One of the benefits of streaming movies is that I don’t have to rush to write about them. Original releases that go right to streaming aren’t going anywhere like a movie in a theater. I don’t have a two-week window where I need to churn something out. As long as the piece is still somewhat relevant, there’s a freedom when it comes to my writing schedule.
Bo Burnham, the internet comedian turned serious “ar-teest,” recently released a comedy special called “Inside,” which provides an in-depth look at Burnham’s flailing mental state and radicalized politics. I hesitate to classify “Inside” as a comedy special, not only because I’m illogically irritated by the phrase “comedy special,” but also because it’s more drama than comedy. There are definitely some bits that made me laugh, but I don’t know if that necessarily makes it a comedic piece. I also felt anxious, angry, hopeful and validated by “Inside.” The truth is, there’s a swirl of feelings here that are difficult to pinpoint. It’s an existential crisis wrapped up in a Bo Burnham package and sold to you by Netflix.
“Inside” truly is the ultimate piece of quarantine theater. There was a tendency for many to hole themselves up in their homes during the apex of the pandemic, often for good reason. This well-meaning caution, however, spilled into something of a trap. Many became depressed while stuck on the inside because, without the filter of unique human interaction, there was little to keep us and our own literal devices from warping our state of mind. In turn, it seems that in our own individual spirals, the collective good also hit a snag.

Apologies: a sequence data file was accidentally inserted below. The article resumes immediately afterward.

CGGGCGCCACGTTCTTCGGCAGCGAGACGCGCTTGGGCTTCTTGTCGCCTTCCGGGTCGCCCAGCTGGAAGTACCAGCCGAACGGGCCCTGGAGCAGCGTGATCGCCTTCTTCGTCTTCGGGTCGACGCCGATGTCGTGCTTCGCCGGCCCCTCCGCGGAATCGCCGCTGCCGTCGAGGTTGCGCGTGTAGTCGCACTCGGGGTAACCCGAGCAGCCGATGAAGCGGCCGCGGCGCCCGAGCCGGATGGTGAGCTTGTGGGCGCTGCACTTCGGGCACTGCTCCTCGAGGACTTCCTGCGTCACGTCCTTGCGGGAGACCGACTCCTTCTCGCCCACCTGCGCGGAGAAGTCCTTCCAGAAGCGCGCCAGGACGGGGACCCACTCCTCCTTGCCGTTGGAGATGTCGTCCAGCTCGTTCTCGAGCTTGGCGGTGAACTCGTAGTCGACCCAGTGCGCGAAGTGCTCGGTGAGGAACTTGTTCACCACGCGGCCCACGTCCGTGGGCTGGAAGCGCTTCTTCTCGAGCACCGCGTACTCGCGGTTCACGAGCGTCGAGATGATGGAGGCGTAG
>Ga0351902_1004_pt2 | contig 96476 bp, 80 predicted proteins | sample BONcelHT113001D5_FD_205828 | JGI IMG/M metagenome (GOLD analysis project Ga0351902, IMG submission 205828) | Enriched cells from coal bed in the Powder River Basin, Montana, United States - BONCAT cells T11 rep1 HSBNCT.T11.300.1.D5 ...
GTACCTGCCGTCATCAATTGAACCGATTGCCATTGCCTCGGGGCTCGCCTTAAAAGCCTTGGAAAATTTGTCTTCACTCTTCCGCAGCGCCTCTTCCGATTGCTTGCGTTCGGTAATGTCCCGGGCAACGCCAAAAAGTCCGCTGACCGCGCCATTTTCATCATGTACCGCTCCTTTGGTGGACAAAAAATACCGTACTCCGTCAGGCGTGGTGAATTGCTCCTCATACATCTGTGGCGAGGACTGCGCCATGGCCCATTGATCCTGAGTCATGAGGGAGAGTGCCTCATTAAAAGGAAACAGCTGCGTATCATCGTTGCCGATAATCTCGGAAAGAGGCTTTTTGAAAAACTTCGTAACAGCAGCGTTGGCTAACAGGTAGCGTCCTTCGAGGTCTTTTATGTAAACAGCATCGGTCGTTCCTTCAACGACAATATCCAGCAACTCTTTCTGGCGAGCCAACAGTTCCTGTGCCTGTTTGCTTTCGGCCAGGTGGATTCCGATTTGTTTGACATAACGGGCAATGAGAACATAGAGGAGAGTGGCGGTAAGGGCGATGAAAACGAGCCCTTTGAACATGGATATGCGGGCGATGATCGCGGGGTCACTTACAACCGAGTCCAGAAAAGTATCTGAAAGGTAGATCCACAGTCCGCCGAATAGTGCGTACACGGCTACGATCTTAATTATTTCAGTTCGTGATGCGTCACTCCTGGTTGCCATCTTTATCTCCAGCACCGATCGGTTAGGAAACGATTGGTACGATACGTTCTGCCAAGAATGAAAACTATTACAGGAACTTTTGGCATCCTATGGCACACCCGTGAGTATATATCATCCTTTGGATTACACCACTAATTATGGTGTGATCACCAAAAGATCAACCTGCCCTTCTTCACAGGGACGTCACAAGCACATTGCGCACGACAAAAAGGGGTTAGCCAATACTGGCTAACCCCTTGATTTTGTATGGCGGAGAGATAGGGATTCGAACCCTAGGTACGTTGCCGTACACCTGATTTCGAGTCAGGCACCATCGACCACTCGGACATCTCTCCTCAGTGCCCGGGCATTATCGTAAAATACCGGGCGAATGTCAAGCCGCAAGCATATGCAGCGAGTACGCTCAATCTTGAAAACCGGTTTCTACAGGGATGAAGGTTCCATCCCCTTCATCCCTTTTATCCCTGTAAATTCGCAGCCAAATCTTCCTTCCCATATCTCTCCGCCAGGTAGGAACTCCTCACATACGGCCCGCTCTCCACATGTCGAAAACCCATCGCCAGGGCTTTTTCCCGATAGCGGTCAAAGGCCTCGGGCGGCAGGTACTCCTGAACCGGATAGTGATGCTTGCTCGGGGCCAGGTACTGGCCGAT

I don’t think Burnham has stumbled on any ground-breaking answers, but his witty, conscious questions and observations are incredibly sharp. I think, if nothing else, he did an excellent job at capturing the claustrophobia of the mind that ruptured society during the lockdown. It’s one thing to acknowledge the fact that everyone had to stay inside. It’s a completely different, more insightful thing to point out the toll that claustrophobia took on the inside of our skulls.
Sam Zavada is a copy editor with The Standard-Speaker in Hazleton. He previously served as the news clerk at The Standard-Speaker, working with the obituaries and the community and lifestyle pages. Sam’s work in print dates back to his time at King’s College, where he spent two years as the editor in chief of the school’s newspaper, The Crown. Earlier in his time with The Crown, he worked as a staff writer and the entertainment manager. Contact him at firstname.lastname@example.org.